Jacques Derrida - De la grammatologie
Jacques Derrida once again forces me to confront the question... why does he write like that?
It does make the experience of reading in a second language even more difficult, but I will maintain my commitment as I do wish to practice my French. Moreover, the English translations of his work are often hardly more comprehensible, as they drip with having been originally been written in French. Oh well!
Finally returning back to this after letting my mine get occupied with Matters. Enjoying so far.
I had never realized that Saussure was such a hater. I'm looking forward to seeing where this goes.
I return to Derrida after getting occupied with Hegel and Stirner. I missed him; he is so often inscrutable (unfortunately), but then one reads a certain paragraph after which one cannot help but sit for a minute and let the words enter into one's soul.
I have finished the first part: I wish I had been more scrupulous in my noting so far, but it is too late now. I will say that I think he is right in saying that writing systems are both phonographic and ideographic to varying degrees, and I'm enjoying his pointing out the metaphysical assumptions upon which even "scientific" understandings base themselves. I have good expectations for the rest of this book.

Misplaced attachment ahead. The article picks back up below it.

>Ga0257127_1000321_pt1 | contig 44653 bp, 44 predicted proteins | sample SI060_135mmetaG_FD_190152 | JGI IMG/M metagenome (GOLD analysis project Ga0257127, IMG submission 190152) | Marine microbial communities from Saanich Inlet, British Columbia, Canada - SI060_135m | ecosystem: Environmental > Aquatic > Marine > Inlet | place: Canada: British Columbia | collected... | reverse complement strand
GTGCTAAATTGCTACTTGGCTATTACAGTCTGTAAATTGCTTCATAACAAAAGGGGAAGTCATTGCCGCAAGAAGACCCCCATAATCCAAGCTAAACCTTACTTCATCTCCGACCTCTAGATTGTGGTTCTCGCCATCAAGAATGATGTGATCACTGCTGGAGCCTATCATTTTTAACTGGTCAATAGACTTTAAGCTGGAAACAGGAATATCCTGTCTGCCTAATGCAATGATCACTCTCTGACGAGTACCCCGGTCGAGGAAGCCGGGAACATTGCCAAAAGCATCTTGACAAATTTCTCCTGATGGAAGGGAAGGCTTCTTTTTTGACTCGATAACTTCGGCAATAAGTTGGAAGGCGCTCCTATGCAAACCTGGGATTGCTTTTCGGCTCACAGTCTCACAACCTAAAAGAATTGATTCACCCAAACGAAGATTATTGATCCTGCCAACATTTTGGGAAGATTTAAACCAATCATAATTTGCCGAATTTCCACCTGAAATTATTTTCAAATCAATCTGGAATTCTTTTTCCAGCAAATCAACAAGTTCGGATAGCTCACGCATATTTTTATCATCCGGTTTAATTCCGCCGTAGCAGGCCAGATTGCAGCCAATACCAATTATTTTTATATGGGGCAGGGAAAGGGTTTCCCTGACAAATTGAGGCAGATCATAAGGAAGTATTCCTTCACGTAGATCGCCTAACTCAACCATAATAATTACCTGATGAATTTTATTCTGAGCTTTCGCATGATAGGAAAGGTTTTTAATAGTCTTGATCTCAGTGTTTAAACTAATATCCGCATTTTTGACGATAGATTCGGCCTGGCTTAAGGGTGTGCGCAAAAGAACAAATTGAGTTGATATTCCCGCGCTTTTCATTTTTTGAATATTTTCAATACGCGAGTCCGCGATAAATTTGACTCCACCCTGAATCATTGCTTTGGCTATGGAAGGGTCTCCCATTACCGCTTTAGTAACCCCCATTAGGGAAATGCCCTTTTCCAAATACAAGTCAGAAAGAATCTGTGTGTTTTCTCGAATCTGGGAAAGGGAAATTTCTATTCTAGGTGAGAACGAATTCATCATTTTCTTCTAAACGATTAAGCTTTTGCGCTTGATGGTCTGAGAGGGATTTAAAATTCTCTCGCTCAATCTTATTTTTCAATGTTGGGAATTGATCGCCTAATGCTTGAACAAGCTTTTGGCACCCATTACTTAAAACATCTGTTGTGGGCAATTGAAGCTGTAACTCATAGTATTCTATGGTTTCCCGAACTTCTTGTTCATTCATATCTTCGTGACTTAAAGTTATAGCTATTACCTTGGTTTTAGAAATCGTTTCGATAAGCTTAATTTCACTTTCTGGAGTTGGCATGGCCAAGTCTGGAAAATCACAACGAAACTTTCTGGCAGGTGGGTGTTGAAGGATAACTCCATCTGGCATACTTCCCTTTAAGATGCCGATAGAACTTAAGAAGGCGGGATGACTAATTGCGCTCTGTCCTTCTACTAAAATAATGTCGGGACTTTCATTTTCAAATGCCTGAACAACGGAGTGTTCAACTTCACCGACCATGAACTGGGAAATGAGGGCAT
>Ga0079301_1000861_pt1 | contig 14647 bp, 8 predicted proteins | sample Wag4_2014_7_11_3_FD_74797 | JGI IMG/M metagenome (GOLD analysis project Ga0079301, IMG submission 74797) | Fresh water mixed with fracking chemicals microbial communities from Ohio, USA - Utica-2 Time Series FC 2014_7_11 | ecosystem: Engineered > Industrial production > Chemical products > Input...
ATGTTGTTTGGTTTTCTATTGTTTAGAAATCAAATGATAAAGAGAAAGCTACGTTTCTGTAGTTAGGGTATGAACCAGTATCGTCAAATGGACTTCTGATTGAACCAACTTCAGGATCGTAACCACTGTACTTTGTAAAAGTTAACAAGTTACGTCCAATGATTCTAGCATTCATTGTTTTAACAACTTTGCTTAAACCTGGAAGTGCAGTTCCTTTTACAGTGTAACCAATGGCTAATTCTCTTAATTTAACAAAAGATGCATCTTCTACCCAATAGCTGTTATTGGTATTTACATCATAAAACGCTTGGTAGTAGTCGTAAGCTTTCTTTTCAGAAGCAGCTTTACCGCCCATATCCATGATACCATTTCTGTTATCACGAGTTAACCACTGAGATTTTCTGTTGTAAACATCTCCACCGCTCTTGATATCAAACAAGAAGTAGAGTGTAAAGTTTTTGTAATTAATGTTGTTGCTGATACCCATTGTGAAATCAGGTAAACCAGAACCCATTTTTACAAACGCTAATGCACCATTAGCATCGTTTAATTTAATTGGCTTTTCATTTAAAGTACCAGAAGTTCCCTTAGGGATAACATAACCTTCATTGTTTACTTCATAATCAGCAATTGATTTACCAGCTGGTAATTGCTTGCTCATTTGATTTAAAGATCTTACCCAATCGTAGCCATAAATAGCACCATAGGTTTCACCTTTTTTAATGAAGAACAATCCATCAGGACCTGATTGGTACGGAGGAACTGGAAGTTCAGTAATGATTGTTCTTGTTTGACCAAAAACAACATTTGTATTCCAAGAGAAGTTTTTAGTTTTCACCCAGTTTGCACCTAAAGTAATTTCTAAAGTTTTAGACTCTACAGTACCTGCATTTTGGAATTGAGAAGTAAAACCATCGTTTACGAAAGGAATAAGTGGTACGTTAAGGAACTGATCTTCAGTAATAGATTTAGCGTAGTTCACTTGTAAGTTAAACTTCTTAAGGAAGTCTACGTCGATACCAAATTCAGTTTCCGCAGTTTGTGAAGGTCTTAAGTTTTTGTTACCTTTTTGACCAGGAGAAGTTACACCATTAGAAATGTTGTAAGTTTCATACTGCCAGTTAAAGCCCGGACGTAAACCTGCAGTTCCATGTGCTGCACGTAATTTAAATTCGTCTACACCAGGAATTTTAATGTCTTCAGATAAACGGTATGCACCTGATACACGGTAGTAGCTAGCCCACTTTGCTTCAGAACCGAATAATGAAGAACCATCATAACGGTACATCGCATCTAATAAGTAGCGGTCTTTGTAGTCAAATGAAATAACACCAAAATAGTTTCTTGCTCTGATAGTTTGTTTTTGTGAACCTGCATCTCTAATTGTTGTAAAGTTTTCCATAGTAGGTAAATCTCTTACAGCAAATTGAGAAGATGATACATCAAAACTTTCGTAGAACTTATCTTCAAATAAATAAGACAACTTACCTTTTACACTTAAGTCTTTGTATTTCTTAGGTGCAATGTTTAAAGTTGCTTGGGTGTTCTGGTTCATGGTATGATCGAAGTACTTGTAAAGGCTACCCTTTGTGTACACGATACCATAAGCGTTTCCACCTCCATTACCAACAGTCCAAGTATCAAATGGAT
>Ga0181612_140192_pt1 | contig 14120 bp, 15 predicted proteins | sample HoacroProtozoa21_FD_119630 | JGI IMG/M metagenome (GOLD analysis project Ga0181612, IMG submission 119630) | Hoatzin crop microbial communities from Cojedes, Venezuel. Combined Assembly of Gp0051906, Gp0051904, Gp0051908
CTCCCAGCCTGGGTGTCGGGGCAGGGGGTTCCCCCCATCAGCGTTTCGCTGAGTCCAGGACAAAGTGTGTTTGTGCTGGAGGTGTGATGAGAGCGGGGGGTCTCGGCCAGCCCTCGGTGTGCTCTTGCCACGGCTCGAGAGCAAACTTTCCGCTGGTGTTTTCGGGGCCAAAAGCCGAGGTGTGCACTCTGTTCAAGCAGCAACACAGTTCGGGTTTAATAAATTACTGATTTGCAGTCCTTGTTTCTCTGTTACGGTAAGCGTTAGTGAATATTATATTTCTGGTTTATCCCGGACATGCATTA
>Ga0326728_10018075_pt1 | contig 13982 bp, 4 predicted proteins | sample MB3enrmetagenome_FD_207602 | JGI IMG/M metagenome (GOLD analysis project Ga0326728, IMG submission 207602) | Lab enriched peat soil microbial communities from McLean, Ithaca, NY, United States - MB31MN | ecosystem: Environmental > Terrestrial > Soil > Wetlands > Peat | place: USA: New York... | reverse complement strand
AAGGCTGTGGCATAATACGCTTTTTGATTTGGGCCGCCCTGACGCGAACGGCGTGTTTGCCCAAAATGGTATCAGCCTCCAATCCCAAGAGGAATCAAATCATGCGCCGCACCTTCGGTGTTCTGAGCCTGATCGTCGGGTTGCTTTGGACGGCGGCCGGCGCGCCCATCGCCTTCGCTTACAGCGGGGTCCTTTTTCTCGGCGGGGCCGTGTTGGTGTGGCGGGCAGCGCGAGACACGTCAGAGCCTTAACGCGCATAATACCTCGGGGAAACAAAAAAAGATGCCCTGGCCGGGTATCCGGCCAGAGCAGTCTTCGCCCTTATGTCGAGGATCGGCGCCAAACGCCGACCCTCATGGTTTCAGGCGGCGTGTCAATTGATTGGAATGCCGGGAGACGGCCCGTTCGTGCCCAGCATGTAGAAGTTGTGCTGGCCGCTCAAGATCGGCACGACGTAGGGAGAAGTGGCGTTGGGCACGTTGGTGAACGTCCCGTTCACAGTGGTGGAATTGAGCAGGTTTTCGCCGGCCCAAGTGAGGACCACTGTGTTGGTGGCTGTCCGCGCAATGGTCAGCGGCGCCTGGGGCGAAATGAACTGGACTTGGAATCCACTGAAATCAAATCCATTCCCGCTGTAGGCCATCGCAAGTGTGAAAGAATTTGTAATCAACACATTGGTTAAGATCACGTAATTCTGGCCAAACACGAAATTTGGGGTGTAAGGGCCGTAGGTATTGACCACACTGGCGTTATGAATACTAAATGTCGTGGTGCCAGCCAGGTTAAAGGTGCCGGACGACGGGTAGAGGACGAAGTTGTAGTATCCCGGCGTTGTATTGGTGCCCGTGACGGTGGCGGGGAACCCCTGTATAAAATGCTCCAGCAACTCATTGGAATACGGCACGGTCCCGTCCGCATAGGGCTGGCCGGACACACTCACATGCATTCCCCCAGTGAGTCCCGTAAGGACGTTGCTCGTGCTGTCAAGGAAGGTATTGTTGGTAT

I like what he has to say about proper names and the very otherness of naming. I myself always hesitated to "properly" name characters in stories, as it felt like violence to me. This is spurring me to think on the topic further.
Also very interesting points about the role of ethnocentrism in thought on language and writing, even in ethnologists who would like to take a benevolent position.
Enamoured with his concept of "writing which is already a form of reading". I'm reminded of when I was considered translation and felt that it was in itself a form of literary criticism. Quite a fan of how Derrida is taking apart Rousseau's naturalism, picking apart the semantic construction of nature and how what Rousseau decries as unnatural must exist for nature to even be considered.
Marathoned today (41 pages). I actually hadn't learned much of Rousseau before now, so this is my main introduction to his focus on pity. I have to say I can't stand him. He has awful opinions about nationality and the teaching of languages; yes, a language does go with the thought of a nations, and that's why it's incredibly important to learn another language! Anyways, a very fascinating deconstruction of the senselessness of Rousseau's conception of the natural and its metaphysical idealism.
Reading this is just making me more mad at Rousseau and his AWFUL musical opinions. Harmony is lovely! To call "degeneration" of music that which allows one voice to join with something beyond itself is terrible.
Finished. Writing as play...